Every time we take part in the Divine Liturgy, we approach this very thing that we pray for in the Our Father. We can explain the Kingdom of God in all the simplicity and complexity of a single word: relationship. Whether we come to church alone, or merely from habit, we enter a relationship. We enter the presence of God because we have come together in the name of Christ whose humanity has shown us the Divine. Each one of us comprises the Body of Christ. We are related. We are one. We belong to a reality that transcends space and time. We all belong in peace and love at this celebration of life in the Triune God: Father-Son-Spirit sweeping us—you and me—into mindful being. This is the start of the Divine Liturgy that immediately requires our engagement. But the initial section of the service has already taken place behind the Ikonostas. Historically the Proskomydia, or Liturgy of Preparation, was also public, but although we do not see it performed today, it illuminates our participation in the cosmic events of the Incarnation and Resurrection: the mysteries that reveal God with us now—in every form of goodness and love. Amen!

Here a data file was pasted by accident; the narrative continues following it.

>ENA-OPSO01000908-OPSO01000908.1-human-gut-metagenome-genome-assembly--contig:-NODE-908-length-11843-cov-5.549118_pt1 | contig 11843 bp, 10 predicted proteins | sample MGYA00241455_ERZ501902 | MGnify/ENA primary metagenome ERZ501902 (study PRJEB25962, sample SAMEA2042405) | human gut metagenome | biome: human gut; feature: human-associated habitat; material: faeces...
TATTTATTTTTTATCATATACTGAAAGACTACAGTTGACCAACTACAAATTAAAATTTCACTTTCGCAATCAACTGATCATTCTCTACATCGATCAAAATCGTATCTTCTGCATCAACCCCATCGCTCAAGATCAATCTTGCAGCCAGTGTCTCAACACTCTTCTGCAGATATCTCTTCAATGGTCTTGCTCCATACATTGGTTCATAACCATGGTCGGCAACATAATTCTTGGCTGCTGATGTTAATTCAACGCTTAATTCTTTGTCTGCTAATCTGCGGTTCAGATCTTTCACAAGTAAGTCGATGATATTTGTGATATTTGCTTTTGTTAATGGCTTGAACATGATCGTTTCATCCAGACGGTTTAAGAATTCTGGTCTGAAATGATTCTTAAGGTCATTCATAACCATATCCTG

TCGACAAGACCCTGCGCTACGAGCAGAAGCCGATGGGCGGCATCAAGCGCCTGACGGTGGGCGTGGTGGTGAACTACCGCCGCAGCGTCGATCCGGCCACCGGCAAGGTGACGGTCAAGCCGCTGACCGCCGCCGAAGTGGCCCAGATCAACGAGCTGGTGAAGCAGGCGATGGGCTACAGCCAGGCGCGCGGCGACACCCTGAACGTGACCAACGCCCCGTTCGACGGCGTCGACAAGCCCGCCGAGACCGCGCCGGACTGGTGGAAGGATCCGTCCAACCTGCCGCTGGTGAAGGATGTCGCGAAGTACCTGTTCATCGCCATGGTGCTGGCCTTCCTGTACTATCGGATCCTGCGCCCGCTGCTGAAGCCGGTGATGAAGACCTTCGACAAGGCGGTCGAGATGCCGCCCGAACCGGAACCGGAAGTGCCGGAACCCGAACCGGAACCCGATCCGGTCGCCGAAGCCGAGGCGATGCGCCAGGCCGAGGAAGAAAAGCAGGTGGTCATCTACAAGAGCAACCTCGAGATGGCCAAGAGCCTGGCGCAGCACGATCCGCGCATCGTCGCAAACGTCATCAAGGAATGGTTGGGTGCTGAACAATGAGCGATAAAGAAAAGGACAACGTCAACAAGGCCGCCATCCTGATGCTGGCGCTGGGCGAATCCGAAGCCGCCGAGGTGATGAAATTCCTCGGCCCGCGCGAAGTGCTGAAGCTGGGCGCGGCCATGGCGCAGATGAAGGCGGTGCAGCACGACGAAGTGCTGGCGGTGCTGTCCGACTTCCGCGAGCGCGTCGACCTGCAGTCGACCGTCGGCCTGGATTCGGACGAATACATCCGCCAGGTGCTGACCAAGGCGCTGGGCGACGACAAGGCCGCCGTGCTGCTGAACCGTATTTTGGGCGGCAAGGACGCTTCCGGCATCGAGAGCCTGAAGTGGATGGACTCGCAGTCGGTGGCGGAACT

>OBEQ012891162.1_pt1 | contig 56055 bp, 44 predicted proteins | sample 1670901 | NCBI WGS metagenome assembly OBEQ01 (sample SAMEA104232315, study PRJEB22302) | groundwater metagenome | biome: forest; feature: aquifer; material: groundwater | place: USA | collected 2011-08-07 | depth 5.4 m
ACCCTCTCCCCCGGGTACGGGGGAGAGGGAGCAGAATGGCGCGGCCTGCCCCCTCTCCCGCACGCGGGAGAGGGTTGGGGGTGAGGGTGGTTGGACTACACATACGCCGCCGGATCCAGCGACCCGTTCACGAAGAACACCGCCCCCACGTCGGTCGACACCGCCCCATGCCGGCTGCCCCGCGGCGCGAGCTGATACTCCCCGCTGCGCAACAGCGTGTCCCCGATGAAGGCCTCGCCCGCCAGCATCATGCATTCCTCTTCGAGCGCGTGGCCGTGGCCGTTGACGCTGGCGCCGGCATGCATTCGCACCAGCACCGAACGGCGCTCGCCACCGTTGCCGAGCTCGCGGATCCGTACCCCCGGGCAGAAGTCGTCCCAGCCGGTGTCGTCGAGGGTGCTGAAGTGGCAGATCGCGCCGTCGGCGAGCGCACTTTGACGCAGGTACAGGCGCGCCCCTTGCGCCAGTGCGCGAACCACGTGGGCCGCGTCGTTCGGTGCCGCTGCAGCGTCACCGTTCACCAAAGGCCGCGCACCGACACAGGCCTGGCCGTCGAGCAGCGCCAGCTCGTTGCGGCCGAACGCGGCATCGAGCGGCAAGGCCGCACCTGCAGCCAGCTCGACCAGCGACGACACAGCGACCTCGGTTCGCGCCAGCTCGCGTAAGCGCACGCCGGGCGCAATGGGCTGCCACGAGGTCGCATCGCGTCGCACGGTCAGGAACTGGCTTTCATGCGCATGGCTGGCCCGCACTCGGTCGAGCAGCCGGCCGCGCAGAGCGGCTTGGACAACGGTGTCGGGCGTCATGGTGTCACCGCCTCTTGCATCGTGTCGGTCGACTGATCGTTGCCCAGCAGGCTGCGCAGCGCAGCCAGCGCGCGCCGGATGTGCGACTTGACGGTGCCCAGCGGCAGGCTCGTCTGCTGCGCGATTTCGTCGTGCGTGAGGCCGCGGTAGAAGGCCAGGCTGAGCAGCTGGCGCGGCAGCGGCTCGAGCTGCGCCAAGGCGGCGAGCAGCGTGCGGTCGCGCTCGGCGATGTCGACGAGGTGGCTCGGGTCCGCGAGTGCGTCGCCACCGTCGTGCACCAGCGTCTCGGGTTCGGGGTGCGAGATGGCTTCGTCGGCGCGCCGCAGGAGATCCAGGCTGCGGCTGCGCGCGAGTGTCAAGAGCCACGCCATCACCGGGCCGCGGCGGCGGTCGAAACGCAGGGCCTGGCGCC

When Father enters the church, he prays before the Ikonostas, and enters the sanctuary. There he kisses the Gospel and altar and then, reciting specific lines of scripture, he puts on the liturgical vestments. He washes his hands signifying that he approaches the altar with a pure heart. The Proskomydia, or preparation of bread, water and wine, is

done at the small table at the Eastern wall near the altar. The East, where the sun rises, symbolizes life, creativity, resurrection. The incarnation and resurrection are symbolically represented in every item and action of this ritual. The table is the cave of Christ’s birth. The prosphora recalls those 5 loaves that fed multitudes (Matt 14: 13-21). The prosphoron (bread for communion) is a small round loaf with two segments baked together: human and divine as one. The yeast bread: risen life. The top segment is stamped with: ICXC HIKA (Jesus Christ conquers). The priest cuts out